"M. W. C." writes: "You will please find a small box of apples by express, prepaid. Not that these are better or finer than any other apple in these days, but that they are very old, of many years standing, without a name. As far as my knowledge extends, I think they were some of the first apples introduced in this neighborhood. I have seen them at several old homesteads where the buildings were all gone but the old apple trees were still bearing tolerable fruit. Not grafted; fruit trees commence to bear young. Now what I claim for this apple is that it is long-lived. There are trees on our place that have been planted sixty years, and to my certain knowledge have not been cultivated for forty-five years, yet are still in a state of tolerable preservation, bearing a good crop of medium-sized apples every alternate year. The tree is not of a very nice growth, rather open, very tough and strong. I never saw a branch break, but will bend to the ground without breaking. A good apple to bake does not need much sugar. Fine older apple, good keeper, ripens with the horse apple, and keeps much longer.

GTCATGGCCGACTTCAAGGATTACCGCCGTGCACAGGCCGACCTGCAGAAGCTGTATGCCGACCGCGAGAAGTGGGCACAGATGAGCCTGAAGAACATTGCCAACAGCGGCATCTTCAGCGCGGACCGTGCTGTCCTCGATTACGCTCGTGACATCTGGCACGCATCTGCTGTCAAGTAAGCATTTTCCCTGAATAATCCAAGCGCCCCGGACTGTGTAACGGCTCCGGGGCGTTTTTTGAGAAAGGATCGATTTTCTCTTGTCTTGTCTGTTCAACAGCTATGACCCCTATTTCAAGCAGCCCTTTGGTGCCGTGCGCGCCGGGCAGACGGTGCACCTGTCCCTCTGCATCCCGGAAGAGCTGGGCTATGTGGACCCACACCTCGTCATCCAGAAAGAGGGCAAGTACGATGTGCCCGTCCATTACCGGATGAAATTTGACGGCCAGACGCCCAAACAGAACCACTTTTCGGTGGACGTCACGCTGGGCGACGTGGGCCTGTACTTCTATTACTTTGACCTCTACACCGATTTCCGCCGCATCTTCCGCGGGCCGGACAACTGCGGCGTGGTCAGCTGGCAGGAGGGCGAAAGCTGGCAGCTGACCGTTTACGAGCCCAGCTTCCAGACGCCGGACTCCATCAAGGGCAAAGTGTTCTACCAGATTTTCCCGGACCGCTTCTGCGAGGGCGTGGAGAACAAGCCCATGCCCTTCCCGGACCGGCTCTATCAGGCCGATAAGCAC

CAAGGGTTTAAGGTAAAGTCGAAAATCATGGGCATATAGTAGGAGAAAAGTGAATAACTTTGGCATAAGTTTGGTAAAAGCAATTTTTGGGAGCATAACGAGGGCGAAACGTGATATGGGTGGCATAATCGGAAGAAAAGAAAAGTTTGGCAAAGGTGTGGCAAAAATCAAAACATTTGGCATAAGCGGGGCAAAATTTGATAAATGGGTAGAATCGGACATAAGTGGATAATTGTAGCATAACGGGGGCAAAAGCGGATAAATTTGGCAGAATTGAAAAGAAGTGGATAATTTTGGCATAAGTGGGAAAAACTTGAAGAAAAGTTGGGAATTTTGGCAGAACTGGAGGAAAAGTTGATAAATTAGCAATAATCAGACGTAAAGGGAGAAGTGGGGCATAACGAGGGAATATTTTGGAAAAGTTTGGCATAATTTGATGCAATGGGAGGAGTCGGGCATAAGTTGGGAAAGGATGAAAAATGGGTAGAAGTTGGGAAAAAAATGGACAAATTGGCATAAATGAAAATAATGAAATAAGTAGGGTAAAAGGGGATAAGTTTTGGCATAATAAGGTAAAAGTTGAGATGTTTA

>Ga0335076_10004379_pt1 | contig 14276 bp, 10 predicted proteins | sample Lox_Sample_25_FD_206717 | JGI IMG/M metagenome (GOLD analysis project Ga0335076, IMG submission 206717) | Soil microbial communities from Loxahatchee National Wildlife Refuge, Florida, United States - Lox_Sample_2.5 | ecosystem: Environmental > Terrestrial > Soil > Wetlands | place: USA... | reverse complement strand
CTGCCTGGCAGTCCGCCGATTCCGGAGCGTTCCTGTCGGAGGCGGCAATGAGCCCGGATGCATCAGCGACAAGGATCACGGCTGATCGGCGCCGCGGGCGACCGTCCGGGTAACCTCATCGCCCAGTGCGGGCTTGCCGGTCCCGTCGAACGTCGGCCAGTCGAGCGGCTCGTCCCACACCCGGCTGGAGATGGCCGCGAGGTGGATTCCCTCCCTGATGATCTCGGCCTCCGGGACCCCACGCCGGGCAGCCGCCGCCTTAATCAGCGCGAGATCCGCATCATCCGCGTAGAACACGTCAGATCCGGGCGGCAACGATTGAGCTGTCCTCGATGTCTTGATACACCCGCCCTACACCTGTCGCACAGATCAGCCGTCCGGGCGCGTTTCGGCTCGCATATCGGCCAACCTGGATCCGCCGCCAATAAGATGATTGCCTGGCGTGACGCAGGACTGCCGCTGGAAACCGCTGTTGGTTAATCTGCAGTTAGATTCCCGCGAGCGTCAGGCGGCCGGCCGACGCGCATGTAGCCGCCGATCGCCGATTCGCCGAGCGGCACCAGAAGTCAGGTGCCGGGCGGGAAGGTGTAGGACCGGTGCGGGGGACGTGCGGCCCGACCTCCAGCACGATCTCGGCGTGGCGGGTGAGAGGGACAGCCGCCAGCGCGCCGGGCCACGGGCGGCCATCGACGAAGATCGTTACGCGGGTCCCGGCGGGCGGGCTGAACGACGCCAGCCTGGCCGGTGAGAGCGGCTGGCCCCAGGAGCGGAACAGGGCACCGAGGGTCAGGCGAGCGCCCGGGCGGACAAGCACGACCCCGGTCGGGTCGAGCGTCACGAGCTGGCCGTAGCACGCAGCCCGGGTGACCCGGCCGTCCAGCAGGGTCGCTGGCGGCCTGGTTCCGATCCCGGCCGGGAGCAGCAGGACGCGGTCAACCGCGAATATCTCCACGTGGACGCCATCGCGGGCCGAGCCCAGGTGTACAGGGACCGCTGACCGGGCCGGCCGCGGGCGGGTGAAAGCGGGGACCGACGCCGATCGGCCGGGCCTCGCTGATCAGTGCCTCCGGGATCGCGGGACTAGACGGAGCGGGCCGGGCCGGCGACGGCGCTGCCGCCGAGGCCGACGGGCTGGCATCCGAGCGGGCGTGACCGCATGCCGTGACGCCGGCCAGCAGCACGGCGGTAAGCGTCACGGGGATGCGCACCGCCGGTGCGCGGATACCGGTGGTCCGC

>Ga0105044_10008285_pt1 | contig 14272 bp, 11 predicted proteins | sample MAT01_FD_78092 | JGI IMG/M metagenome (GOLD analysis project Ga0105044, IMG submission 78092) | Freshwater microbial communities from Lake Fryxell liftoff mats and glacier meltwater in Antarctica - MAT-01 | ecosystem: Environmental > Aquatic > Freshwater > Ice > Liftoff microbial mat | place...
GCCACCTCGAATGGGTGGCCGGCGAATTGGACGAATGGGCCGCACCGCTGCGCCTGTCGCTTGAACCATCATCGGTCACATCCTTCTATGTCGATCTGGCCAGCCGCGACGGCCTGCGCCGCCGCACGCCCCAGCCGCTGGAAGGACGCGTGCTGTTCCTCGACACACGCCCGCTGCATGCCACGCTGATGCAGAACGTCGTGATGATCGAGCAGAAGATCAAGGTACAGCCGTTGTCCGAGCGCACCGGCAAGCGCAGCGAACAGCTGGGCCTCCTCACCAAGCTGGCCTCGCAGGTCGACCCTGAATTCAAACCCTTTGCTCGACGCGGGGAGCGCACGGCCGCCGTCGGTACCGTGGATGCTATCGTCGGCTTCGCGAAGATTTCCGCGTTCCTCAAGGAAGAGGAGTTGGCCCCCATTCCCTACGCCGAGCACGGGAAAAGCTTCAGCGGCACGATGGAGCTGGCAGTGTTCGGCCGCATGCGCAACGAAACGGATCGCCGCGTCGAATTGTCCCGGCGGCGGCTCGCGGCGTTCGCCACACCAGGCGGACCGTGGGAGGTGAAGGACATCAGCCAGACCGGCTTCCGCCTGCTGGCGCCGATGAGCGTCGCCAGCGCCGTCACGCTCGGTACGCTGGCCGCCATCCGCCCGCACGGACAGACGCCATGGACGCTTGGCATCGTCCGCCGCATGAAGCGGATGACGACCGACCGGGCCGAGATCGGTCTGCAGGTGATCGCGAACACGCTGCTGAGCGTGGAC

I think it would make a good fall apple in the North. If you have the same apple with you I would like to have the name, and you can test the apples and let me have your opinion".

[These were certainly very fine apples. They were, however, so very much like Sweet Bough that it was difficult to find any difference, except that one might say they were very fine specimens if they had been given to us as really that variety. They are in season in North Carolina in September. - Ed. G. M].